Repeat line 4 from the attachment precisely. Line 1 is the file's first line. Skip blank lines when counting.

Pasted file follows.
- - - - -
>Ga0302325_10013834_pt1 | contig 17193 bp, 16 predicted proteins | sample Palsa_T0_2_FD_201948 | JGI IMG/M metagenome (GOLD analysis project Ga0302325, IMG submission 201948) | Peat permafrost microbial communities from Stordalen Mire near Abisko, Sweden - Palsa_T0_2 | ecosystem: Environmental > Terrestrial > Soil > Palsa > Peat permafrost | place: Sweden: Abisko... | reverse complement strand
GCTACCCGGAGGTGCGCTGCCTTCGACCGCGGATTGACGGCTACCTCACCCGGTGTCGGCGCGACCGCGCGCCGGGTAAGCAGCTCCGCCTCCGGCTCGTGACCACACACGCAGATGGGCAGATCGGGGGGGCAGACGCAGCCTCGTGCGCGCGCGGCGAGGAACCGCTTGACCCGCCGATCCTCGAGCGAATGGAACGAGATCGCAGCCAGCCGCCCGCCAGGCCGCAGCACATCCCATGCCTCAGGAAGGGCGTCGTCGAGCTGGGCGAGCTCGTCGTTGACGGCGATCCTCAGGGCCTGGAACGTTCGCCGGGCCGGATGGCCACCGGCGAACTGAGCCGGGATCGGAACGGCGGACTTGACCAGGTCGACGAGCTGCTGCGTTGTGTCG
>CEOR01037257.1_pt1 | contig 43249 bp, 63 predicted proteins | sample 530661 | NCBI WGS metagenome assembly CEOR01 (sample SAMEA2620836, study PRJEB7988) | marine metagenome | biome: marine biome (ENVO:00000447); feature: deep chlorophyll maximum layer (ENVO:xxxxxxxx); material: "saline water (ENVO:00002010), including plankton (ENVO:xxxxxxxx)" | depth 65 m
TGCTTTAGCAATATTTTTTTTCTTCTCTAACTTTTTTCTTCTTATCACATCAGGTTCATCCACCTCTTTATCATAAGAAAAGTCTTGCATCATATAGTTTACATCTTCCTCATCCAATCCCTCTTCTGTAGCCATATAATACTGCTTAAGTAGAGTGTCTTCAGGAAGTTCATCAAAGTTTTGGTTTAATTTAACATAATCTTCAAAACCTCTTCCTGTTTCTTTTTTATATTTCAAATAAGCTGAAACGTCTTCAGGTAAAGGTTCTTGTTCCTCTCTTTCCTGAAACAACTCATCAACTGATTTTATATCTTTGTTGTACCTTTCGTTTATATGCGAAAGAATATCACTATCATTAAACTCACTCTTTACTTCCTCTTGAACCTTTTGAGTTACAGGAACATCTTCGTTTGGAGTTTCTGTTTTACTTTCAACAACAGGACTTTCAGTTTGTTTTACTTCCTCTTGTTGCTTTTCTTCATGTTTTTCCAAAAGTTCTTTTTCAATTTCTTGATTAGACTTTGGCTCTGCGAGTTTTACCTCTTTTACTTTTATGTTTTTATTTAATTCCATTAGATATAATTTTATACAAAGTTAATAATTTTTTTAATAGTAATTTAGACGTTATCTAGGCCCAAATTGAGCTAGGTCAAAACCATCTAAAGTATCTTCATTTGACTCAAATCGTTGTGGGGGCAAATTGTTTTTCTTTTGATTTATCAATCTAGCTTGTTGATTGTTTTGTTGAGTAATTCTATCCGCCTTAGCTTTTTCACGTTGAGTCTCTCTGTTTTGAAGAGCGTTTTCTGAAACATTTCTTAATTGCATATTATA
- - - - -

TGCTTTAGCAATATTTTTTTTCTTCTCTAACTTTTTTCTTCTTATCACATCAGGTTCATCCACCTCTTTATCATAAGAAAAGTCTTGCATCATATAGTTTACATCTTCCTCATCCAATCCCTCTTCTGTAGCCATATAATACTGCTTAAGTAGAGTGTCTTCAGGAAGTTCATCAAAGTTTTGGTTTAATTTAACATAATCTTCAAAACCTCTTCCTGTTTCTTTTTTATATTTCAAATAAGCTGAAACGTCTTCAGGTAAAGGTTCTTGTTCCTCTCTTTCCTGAAACAACTCATCAACTGATTTTATATCTTTGTTGTACCTTTCGTTTATATGCGAAAGAATATCACTATCATTAAACTCACTCTTTACTTCCTCTTGAACCTTTTGAGTTACAGGAACATCTTCGTTTGGAGTTTCTGTTTTACTTTCAACAACAGGACTTTCAGTTTGTTTTACTTCCTCTTGTTGCTTTTCTTCATGTTTTTCCAAAAGTTCTTTTTCAATTTCTTGATTAGACTTTGGCTCTGCGAGTTTTACCTCTTTTACTTTTATGTTTTTATTTAATTCCATTAGATATAATTTTATACAAAGTTAATAATTTTTTTAATAGTAATTTAGACGTTATCTAGGCCCAAATTGAGCTAGGTCAAAACCATCTAAAGTATCTTCATTTGACTCAAATCGTTGTGGGGGCAAATTGTTTTTCTTTTGATTTATCAATCTAGCTTGTTGATTGTTTTGTTGAGTAATTCTATCCGCCTTAGCTTTTTCACGTTGAGTCTCTCTGTTTTGAAGAGCGTTTTCTGAAACATTTCTTAATTGCATATTATA